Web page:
Here is a totally different take on the Joule Thief (JT) circuit commonly found in garden lights. Instead of charging a 1.2v battery directly from the solar cell and converting the power to run a 3-volt LED, we'll be using the JT to convert the output from the solar cell and charging a Lithium battery first. Then when night falls, the battery is used to drive the LED directly.
This method has some advantages: (1) the Lithium cell that was chosen here (and avialable for $2 here) has an output of 3-volts, which can drive a White LED directly; it also has a huge capacity (800mAH) and very low leakage. (2) The solar cell normally can only charge the NiCd battery in full, direct sunlight, but, with the JT circuit, it is able to deliver power to the Lithium cell even on overcast days.
Step 1: The 'Reversed' layout.
Besides reversing the charge / discharge order, this circuit also reverses the location of the driver transistor and the coil, but wait, that's not all! The transistors all have reversed polarities, and even the output voltage is reversed!
No, it isn't an error! Diode D1, the LEDs and the charged battery all have their polarities reversed! That's because this Joule Thief is configured as a voltage inverter. This arrangement was chosen due to its advantages for this kind of application.
To improve efficiency, the traditional JT relies on a fairly constant battery supply (over a millisecond or so) to give it a boost when it is delivering power. With the limited output from a Solar Cell, we have to store all its power in C2 and feed it into the Lithium in one big pulse, meaning the capacitor will be "empty" for the few critical millisecond, cancelling the 'kick' the normal JT requires to work well.
Our 'Reversed' JT circuit will work as a regular JT - without the 3v Lithium load, an input of 1.2v will light up the LEDs quite nicely. Not strictly necessary, the LEDs are there so you can SEE the system working, and also to prevent the battery overcharging.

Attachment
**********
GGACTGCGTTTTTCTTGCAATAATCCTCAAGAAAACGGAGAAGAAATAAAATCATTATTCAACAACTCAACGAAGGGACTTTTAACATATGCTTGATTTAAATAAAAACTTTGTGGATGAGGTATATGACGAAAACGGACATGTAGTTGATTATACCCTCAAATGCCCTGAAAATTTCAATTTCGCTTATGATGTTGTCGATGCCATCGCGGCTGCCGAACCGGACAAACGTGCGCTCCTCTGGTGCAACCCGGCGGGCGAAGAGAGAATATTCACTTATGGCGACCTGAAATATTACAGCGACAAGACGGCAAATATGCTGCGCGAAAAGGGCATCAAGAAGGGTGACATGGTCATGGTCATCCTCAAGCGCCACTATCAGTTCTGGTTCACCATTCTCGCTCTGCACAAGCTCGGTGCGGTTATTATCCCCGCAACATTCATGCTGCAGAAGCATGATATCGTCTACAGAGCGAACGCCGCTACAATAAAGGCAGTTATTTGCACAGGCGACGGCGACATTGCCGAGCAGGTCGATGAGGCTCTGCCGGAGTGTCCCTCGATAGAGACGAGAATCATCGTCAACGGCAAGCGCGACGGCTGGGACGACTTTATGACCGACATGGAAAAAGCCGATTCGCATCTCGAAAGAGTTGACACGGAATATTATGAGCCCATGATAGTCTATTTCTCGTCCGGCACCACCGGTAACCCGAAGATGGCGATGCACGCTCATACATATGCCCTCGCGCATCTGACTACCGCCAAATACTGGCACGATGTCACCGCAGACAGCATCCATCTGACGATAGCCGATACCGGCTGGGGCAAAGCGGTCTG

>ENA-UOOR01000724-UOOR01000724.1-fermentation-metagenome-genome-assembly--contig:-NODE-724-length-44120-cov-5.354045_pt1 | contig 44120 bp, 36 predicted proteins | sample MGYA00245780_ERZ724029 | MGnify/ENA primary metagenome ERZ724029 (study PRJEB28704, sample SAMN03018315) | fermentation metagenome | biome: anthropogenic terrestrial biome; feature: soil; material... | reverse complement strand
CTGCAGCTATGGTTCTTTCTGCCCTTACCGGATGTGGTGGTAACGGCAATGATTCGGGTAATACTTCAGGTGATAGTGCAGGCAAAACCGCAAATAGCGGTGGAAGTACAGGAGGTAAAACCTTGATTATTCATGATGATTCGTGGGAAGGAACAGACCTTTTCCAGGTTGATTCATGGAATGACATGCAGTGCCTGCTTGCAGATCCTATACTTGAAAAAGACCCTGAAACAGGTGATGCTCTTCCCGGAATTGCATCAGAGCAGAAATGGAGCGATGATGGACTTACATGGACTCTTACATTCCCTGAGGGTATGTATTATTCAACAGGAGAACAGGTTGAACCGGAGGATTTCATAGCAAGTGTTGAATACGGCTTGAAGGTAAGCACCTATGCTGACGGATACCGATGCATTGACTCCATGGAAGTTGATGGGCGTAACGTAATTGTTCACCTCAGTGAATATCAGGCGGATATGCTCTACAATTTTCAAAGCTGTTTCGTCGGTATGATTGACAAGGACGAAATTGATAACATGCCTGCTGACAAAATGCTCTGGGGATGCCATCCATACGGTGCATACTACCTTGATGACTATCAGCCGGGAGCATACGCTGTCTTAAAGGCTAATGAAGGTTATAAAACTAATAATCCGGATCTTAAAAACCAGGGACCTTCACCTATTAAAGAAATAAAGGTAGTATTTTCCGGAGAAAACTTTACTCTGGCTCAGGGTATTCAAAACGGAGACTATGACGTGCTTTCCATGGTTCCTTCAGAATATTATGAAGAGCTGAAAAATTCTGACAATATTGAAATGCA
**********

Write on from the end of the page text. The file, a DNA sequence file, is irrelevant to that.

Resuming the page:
Step 2: The Light
Switch S2 is optional and allows you to run the LED at full power, otherwise R2 will only allow 20mA to the LED.
The second picture shows the two halves of the circuit together.
Step 3: Parts List
Solar Cell. 2-volts with 100-ohm load
Q1,Q3 BC327 PNP. Can be any low-signal amp of sufficient current rating (>100mA)
Q2 BC337 NPN. Most will work but if you change Q1, Q2 or L1, you may need to adjust R1 for best performance (Try 3.3k to 15k)
D1 1N4148 or 1N914 or similar
LED1 Blue or White LED
LED2 Red LED
LED3 100mA (1/2W) White LED
C1 220pF. Can be 150-500pF
R2 330-ohm (use 470-ohm for longer run time)
R4 6.8k-ohm (use these values instead of the one on the schematic)
R5 100-ohm. Go as high as 220-ohm for lower brightness.
L1 100-500uH. Many home-made ones will work.
The second image shows the waveform measured at the top of the coil. The portion above the tag (2) is the charge stored in C2 fed into the coil. The sharp negative going pulseis the battery being charged.
Step 4: Testing the Solar Cell
A simple test is to take them out on a sunny day and measure their output with a Voltmeter that has 100-ohm resitor across the + and - leads. This puts a load on the Solar Cell and will give you some idea of how 'powerful' it is.
In this picture, the meter shows almost 2 volts in a slight shade. Using Ohm's law, we know that 20mA (2-volt / 100-ohms) is also flowing from the cell, and this is the values we will use to design our circuit.
Step 5: Some Calculations
Using the numbers of 2-volt and 20mA from before, we now know that we can get 40milli-watts by multiplying Volt with Amp. Over the course of an 8-hour sunny day, we should be able to get 320mWH of power from our system.
With a 100mA LED running full steam, it will draw (3.3-volt x 100mA), or 330 milli-Watts! Divide this number into the 320mWH we get from sun-power, it means we'll use it up in less than an hour! Of course the battery will continue to supply current from its reserve, but that is power that would require extra days to replenish.